NASA lightbulbs come down to Earth and into your house

Lighting Science makes its space station lightbulbs available to everyday folks who need help falling asleep and waking up.

Lighting Science bulbs
These LED bulbs were originally created for astronaut comfort. Amanda Kooser/CNET

LAS VEGAS -- Life up on the International Space Station presents a few more challenges than most of us deal with down here on Earth. Aside from reconstituted spinach, astronauts have to deal with disrupted sleep cycles due to the station orbiting around the Earth every 90 minutes.

Lighting Science created special lightbulbs for the ISS. There are daylight bulbs with bluer light to encourage energy and activity during what would be daytime hours, and then there are lightbulbs that dial back on the blue to boost astronauts' production of melatonin for a good night's sleep. Those special bulbs are now available for terrestrial use.

The company says the LED bulbs can help regulate sleep patterns. The Good Night bulb is geared for getting in the mood to sleep, while the Awake & Alert bulb is blue-enriched to pump you up. Each bulb costs $70 and is rated to last up to 20 years. Looking at the bulbs glowing away in regular house lamps, I can really see the difference in the quality of light from each one.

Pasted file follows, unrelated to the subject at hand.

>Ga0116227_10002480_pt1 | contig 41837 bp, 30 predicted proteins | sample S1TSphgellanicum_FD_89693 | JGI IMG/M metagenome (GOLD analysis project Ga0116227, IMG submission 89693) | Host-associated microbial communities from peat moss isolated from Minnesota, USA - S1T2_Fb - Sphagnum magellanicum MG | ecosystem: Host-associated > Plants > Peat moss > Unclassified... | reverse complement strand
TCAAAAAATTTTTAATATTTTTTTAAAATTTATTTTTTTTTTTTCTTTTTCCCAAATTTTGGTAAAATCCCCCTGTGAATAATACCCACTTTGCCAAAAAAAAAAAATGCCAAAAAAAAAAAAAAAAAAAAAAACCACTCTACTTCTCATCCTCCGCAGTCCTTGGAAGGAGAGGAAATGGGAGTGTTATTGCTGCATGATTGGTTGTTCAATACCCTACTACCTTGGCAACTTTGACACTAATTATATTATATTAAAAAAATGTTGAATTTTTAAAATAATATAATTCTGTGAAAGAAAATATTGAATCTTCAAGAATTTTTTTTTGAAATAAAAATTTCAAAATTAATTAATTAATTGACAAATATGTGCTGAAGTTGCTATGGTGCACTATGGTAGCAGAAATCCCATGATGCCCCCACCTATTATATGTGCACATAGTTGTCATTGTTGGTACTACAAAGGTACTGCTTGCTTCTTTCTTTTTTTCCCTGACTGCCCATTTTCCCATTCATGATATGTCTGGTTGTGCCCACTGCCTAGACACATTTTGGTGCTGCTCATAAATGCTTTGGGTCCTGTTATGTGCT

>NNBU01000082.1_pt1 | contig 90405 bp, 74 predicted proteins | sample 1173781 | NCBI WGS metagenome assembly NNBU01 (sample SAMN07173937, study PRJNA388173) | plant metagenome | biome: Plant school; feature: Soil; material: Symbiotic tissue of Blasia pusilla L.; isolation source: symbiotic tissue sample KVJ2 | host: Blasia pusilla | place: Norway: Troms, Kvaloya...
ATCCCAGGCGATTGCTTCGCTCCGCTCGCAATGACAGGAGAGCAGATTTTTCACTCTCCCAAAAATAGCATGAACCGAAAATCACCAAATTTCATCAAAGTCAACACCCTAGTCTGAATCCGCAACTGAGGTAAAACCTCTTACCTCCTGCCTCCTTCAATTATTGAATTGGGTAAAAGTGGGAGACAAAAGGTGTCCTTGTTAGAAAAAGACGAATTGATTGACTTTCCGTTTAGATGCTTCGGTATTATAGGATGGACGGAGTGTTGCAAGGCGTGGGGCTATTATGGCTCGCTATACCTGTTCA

For people who want to get a little more involved with the space-inspired lighting solutions, Lighting Science is introducing the Rhythm Downlight at CES, a Bluetooth-controlled light that can adjust to a user by monitoring that person via an app. It will adjust the amount of blue light based on an individual's sleep and wake cycle, emitting more or less blue light when necessary.

The sort of mileage you get out of a product like this can vary considerably. If you're up late staring at your tablet screen until the wee hours, a special night bulb might not do much for you. But an adjustment to your habits combined with a high-tech lightbulb just might help you sleep like an astronaut.

Lighting Science bulbs
Snooze and wake like you're living on a space station. Amanda Kooser/CNET

 

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